It has, therefore, been known to provide several continuous furnaces of the above-mentioned type disposed one behind the other for the sequential heating of individual workpieces. At the same time, it is unavoidable that a distance remains between the individual furnaces in which each workpiece as it leaves one furnace and is fed toward the entry of the other furnace, is not heated. The effectiveness of such installations is, therefore, not favorable.
The present invention deals with the task of improving continuous induction furnaces of the type described initially in more detail, so that, even with an increasing length of the furnace space, sag of the workpiece receiver mounted to be movable in the direction of transportation, will not occur and large dimensioning of the workpiece receiver to avoid sag can be avoided.
Furthermore, the invention permits transportation of the workpieces through the furnace space solely with the use of parts which penetrate the furnace space in the axial direction of the induction coil body without any necessity for guiding through the coil body. Further, the individual workpieces that pass through the furnace are disposed succeeding each other directly, so that they will touch each other and thus are electrically and conductively interconnected, without transmitting considerable forces from one workpiece to the other during the transportation of a column of workpieces, which forces tend to glue or weld the workpieces together.
According to the invention, a furnace is proposed with lifters between the receiver for the workpieces disposed translatorily in bearings, the lifters serving as repositories for the workpieces and disposed inside of the induction coil body, jointly from the direction of the side of the furnace entrance and/or of the furnace exit. Rotatably mounted cams function as lifters, which cams may be driven jointly via a rod penetrating the coil body in the direction of transportation. The cams may be attached to the driving rod and may be mounted rotatably with the driving rod around its axis.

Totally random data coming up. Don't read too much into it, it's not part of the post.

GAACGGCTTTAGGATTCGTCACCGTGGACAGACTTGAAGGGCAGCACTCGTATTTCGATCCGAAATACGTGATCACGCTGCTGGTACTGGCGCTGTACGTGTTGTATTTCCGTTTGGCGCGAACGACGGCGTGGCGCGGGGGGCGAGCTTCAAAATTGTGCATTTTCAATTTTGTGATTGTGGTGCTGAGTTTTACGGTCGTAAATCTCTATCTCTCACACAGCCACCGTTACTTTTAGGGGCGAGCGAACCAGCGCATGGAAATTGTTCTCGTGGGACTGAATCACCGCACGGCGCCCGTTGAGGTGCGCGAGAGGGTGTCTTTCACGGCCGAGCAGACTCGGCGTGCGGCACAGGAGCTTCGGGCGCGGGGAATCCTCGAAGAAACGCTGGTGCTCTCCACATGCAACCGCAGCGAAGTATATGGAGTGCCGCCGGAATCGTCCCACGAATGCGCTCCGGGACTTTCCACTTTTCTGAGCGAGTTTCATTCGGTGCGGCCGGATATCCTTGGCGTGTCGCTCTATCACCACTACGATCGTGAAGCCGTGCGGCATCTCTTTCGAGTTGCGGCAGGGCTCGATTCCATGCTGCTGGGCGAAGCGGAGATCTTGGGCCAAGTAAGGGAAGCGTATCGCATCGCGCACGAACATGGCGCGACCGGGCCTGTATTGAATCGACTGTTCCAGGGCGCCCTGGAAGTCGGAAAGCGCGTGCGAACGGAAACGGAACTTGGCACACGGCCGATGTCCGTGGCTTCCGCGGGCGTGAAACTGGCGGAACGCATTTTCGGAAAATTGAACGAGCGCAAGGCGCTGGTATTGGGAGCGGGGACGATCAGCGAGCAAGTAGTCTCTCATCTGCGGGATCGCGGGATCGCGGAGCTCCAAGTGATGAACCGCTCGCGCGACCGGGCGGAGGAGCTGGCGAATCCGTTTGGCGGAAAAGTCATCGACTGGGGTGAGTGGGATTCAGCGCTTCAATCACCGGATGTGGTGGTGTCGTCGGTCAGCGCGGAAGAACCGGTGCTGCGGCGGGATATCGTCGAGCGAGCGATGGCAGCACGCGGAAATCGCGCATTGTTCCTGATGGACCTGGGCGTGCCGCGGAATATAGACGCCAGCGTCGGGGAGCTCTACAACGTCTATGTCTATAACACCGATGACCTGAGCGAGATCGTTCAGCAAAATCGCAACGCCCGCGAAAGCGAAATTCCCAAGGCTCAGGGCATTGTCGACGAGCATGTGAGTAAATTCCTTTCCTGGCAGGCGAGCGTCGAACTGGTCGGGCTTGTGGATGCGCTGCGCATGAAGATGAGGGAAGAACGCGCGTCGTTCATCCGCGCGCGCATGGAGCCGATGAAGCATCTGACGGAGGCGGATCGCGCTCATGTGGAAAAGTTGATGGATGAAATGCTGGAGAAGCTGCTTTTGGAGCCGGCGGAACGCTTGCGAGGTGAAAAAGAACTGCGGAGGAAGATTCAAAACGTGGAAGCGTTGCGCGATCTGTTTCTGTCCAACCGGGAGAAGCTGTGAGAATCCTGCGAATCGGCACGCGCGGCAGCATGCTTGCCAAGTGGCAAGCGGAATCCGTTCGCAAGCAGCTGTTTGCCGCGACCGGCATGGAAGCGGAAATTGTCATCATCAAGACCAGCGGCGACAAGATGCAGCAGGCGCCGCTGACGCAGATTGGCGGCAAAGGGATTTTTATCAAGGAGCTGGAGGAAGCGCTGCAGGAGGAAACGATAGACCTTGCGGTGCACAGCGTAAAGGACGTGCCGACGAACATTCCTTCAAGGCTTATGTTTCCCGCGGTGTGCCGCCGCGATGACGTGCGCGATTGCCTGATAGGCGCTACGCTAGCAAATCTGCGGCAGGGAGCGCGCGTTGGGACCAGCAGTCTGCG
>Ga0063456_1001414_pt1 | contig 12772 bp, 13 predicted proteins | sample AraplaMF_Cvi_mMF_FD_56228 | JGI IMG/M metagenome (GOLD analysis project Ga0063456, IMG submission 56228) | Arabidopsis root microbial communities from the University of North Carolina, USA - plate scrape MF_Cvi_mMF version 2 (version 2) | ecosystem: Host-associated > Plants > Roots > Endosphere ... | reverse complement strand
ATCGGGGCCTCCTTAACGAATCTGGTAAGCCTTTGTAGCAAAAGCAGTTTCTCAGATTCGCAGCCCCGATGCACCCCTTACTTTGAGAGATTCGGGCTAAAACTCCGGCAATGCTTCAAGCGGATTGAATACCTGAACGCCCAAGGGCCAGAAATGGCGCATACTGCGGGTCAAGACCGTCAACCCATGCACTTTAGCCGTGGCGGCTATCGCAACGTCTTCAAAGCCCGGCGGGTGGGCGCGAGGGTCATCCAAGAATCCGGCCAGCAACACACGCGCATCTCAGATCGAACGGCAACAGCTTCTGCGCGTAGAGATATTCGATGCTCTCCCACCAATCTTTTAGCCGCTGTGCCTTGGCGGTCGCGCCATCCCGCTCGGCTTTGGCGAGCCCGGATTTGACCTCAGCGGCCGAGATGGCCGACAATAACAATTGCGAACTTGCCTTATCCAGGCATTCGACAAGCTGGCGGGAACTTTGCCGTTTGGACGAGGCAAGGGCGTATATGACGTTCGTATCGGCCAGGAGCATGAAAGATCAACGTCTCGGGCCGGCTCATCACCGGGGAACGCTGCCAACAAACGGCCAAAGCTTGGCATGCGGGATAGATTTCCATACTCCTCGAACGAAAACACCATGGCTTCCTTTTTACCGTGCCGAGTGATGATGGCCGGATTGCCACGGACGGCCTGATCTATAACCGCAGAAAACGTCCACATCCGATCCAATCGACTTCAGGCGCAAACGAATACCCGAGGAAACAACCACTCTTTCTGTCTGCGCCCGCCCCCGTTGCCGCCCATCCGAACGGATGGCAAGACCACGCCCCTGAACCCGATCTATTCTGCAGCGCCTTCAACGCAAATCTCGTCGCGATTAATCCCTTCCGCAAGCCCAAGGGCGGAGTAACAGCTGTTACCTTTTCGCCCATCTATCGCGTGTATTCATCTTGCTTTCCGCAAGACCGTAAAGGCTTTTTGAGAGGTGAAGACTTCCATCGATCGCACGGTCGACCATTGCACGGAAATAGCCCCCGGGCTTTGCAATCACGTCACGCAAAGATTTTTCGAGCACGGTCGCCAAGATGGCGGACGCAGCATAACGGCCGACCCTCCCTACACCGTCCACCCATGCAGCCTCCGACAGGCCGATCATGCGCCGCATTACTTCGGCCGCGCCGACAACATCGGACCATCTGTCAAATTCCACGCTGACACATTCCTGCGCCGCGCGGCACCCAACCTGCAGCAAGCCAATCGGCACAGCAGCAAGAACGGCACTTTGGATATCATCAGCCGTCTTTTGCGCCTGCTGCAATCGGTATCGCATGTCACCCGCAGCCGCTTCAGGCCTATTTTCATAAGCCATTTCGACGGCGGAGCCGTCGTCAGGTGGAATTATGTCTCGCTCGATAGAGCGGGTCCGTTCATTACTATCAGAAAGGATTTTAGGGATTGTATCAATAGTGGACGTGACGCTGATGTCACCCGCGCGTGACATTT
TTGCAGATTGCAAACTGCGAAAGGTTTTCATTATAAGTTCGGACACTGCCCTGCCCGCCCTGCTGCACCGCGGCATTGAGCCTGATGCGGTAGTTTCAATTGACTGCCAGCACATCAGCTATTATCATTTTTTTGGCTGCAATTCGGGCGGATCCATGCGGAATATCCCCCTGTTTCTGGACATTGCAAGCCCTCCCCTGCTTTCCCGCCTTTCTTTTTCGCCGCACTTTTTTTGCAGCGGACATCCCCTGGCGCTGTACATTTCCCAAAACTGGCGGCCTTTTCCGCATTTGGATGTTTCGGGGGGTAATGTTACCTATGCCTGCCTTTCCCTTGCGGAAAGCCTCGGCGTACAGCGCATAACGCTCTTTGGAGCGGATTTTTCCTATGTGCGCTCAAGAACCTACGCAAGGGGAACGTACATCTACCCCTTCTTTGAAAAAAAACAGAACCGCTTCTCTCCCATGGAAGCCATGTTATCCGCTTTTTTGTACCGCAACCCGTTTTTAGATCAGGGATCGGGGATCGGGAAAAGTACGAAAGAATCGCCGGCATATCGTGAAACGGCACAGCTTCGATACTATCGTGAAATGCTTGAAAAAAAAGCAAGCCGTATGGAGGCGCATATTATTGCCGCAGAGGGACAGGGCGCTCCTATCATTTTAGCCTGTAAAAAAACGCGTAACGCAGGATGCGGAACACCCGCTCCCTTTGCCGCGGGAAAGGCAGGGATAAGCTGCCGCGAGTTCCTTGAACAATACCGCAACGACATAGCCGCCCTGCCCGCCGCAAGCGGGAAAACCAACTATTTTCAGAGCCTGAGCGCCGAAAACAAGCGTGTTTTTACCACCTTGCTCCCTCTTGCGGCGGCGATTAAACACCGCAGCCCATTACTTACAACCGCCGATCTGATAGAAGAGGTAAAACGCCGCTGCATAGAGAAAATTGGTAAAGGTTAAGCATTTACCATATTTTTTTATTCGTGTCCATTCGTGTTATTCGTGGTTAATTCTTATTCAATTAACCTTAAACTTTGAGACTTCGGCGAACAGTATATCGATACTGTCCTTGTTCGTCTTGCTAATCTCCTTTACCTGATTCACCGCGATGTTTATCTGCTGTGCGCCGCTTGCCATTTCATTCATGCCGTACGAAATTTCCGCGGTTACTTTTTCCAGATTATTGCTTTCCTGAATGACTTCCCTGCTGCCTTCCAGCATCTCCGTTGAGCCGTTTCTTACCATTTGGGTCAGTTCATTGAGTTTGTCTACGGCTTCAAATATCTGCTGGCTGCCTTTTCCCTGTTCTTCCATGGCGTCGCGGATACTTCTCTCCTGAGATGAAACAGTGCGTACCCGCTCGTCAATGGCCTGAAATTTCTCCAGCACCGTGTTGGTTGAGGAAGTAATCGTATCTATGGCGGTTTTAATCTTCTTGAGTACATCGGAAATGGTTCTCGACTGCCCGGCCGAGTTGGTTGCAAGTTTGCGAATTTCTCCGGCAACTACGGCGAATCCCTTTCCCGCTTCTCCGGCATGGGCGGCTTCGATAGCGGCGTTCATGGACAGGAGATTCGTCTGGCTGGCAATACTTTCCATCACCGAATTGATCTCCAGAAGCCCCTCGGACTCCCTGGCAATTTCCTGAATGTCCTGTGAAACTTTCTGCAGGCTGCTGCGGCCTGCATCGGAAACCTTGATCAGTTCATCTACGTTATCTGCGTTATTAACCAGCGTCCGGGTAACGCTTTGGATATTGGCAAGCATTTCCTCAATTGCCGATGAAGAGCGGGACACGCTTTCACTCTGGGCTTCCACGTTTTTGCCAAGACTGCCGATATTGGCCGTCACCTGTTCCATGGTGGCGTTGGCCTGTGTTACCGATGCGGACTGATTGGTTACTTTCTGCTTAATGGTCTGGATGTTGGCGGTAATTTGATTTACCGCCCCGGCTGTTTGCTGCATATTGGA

The furnace arrangement of the present invention has the advantage that the individual workpieces may be transported through the furnace in a workpiece column abutting each other directly. Without that, as is common in the case of the new pusher type furnaces, transportation forces are transmitted to the workpiece column via a pusher type apparatus disposed at the entry of the furnace, which forces press the individual workpieces against each other and thereby possibly give rise to a gluing or welding together of the workpieces. A further advantage is that even individual workpieces may be transported through the furnace.